We have been blinded by these happily-imported and prohibitively-expensively-paid change-management “gurus” who teach us to “manage change” but not how to analyze it and “resist change”. We therefore have imported them from abroad to teach our executives how to manage change and skim off from the poor using more efficient methods.
We allowed them to create a Corporate Malaysia through our misunderstanding and abuse of the concept of Malaysia Incorporated and our policies of “Looking East, Looking West, but not Looking Deep Enough Within”.
We paid these consultants astronomical fees to teach us how to transform our landscape into money-making, rent-seeking properties and make the most money while the poor gets to live in “Sting Gardens” or rumah setinggan or squatter homes we called “rumah haram atas tanah haram” – in places such as Kampong Bahru, Kampong Pandan, and Kampong Kerinci.
And in Johor Bahru, in the 1970s, human beings who live in these Johor bantusaans or ghettoes or shantytowns get thrown out of their “Sting Gardens” so that the corporate and political elites and the artistocrats among us can play golf daily and hang out in those country clubs in Tasek Utara. Those slums continue to proliferate, proportionate to the proliferation of signature golf courses and mega-malls. We have those slums in places such as Kampong Melayu Majidee and Kampong Ubi.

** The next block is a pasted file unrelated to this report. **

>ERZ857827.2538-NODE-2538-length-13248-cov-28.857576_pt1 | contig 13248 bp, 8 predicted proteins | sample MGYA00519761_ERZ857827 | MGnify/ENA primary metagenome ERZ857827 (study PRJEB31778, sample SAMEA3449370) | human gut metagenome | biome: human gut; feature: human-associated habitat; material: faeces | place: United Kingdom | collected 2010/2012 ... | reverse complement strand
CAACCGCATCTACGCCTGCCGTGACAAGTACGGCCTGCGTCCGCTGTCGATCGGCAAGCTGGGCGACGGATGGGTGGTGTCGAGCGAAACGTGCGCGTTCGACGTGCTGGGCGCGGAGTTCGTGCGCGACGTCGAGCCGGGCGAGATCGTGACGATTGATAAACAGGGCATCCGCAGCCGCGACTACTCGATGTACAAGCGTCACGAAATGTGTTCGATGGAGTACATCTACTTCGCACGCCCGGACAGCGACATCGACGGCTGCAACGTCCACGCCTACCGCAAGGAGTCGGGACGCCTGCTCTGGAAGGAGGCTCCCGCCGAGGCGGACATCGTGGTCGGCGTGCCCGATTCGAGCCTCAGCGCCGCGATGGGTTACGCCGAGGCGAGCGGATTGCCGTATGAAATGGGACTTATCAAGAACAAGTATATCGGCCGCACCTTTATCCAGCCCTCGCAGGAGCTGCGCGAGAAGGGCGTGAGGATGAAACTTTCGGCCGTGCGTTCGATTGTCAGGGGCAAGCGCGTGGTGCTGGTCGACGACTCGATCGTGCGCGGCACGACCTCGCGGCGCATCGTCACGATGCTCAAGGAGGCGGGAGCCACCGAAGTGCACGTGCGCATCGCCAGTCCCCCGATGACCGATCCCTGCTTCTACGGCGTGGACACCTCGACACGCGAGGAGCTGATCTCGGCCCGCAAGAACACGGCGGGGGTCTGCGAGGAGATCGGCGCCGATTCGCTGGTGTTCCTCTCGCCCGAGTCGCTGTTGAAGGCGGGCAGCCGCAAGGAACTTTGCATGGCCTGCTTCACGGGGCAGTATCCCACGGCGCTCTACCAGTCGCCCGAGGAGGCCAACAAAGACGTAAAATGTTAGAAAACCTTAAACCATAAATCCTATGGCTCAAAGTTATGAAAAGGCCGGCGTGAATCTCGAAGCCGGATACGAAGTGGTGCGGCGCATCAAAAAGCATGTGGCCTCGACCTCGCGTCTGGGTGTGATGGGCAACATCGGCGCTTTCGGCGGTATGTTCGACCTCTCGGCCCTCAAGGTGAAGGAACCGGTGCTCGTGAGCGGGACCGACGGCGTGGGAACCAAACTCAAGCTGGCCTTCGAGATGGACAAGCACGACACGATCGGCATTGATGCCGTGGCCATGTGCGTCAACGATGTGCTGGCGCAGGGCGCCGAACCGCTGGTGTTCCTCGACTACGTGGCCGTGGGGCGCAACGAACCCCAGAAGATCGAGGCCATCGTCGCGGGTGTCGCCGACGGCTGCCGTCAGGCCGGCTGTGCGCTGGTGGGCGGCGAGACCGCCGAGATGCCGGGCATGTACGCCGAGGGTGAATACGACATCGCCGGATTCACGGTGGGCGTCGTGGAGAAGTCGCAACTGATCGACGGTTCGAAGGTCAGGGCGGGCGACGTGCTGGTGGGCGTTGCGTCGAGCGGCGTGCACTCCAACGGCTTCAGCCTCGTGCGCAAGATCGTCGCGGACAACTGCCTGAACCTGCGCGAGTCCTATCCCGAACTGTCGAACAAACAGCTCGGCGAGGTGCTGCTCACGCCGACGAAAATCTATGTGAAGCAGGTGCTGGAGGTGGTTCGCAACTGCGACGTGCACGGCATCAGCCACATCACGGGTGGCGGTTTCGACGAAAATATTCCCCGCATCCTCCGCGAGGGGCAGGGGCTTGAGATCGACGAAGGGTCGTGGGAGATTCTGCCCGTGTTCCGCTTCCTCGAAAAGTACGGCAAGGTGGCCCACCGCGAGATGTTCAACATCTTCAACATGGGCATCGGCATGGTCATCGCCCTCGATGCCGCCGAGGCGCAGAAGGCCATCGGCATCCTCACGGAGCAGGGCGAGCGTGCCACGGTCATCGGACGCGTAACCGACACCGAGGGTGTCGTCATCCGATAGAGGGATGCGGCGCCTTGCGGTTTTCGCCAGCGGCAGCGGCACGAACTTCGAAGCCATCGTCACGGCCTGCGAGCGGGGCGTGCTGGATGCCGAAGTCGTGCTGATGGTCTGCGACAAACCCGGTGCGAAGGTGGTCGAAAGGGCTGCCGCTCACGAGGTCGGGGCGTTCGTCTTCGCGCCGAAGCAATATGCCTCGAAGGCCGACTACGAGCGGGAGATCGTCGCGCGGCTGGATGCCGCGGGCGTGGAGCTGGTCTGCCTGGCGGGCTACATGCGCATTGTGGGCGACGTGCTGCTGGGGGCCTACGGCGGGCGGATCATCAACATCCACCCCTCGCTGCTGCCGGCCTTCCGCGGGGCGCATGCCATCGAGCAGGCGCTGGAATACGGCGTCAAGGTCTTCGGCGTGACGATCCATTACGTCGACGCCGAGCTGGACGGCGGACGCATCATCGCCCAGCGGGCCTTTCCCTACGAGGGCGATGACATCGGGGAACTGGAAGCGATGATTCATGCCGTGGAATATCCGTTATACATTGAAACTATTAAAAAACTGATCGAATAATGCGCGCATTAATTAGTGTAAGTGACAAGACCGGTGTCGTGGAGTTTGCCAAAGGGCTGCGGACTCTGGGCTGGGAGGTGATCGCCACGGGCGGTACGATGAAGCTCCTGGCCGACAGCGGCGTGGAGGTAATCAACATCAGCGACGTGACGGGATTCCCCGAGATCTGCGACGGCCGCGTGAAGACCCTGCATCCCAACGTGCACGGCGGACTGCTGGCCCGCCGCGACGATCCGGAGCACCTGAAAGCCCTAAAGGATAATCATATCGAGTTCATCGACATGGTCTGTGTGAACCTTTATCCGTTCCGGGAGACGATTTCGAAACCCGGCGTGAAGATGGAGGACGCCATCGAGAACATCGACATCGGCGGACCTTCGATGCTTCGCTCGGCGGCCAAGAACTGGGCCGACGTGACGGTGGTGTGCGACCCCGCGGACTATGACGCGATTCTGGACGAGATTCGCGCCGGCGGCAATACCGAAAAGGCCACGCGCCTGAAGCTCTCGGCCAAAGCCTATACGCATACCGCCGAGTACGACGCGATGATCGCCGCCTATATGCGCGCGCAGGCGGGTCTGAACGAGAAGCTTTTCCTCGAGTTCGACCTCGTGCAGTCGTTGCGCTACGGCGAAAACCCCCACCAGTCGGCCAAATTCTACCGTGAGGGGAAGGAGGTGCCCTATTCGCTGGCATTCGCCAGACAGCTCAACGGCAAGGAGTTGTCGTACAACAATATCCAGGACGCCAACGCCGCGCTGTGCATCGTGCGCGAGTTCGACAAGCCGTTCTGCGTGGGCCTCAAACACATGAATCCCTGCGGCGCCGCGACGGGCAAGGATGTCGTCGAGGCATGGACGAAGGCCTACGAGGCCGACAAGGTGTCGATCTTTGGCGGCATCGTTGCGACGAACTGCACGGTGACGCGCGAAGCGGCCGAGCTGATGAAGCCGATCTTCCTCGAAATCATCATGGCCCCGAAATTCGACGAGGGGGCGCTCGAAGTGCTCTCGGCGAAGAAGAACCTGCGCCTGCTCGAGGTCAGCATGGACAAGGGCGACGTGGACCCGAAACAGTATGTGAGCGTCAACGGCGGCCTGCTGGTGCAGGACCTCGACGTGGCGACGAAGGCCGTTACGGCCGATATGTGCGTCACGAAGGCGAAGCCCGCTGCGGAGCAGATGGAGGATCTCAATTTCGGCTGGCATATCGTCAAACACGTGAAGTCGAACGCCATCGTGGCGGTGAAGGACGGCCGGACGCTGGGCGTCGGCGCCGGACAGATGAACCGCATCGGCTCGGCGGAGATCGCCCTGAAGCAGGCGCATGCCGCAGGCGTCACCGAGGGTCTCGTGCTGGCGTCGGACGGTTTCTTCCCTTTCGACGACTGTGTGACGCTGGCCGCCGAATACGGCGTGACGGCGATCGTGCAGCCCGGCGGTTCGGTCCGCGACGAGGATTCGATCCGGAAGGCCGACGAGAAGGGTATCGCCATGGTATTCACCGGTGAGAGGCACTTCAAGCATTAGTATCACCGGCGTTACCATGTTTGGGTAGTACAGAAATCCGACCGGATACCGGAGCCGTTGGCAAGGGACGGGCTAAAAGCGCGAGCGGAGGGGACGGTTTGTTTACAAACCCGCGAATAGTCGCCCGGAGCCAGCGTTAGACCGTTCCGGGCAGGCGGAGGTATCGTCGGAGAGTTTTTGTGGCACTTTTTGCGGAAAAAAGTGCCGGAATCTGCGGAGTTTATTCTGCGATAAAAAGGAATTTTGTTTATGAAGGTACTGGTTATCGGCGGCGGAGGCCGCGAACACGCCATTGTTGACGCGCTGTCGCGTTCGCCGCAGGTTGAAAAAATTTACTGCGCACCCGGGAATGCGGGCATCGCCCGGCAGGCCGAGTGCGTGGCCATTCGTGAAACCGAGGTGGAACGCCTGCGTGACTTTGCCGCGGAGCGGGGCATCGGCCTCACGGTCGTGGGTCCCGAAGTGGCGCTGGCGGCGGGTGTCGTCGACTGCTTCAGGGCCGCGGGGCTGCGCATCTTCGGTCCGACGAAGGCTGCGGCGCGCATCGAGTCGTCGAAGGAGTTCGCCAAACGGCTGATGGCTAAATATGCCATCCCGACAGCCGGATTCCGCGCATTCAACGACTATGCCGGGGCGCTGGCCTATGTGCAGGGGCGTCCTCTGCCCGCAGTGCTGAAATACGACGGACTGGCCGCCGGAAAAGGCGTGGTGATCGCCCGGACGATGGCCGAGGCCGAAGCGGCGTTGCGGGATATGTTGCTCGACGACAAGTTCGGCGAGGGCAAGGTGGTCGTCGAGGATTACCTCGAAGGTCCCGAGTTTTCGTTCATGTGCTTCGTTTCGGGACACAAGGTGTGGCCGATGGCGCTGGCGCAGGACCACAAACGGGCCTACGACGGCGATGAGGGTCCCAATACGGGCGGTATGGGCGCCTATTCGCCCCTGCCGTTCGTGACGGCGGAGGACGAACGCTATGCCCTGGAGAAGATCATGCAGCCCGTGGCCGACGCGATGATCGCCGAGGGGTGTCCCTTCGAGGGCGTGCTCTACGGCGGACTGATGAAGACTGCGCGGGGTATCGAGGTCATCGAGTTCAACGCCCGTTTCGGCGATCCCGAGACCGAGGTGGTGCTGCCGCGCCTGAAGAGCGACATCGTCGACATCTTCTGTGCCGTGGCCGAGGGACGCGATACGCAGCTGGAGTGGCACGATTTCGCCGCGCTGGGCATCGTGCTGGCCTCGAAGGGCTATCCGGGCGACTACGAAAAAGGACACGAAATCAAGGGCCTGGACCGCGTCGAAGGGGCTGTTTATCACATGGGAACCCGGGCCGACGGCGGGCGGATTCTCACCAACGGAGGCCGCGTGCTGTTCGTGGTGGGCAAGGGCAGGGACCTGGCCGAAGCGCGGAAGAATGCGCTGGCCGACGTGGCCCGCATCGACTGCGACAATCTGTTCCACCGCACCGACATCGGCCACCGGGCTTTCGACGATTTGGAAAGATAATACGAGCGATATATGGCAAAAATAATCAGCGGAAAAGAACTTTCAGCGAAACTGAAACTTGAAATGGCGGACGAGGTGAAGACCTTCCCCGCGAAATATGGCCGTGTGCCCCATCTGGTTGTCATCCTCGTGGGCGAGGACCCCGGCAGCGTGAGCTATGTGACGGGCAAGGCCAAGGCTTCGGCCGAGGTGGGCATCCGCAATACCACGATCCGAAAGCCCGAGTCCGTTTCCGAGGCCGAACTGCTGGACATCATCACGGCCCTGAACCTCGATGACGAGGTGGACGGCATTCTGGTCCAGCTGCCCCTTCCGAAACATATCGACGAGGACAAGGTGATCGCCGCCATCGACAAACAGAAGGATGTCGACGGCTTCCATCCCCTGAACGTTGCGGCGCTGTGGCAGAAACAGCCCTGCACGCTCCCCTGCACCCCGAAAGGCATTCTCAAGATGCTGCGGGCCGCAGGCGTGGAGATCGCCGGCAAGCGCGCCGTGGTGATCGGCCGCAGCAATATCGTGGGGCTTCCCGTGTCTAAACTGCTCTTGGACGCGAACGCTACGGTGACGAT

And therefore we have these question on social justice and equality amongst us. We must answer them by first, seeking the history of those questions. In the society we live, who gets to even ask the questions? What premises on human rights and human development did these questions emanate from?
In short, have we been asking the right questions all these decades?
"Become a thinking nation"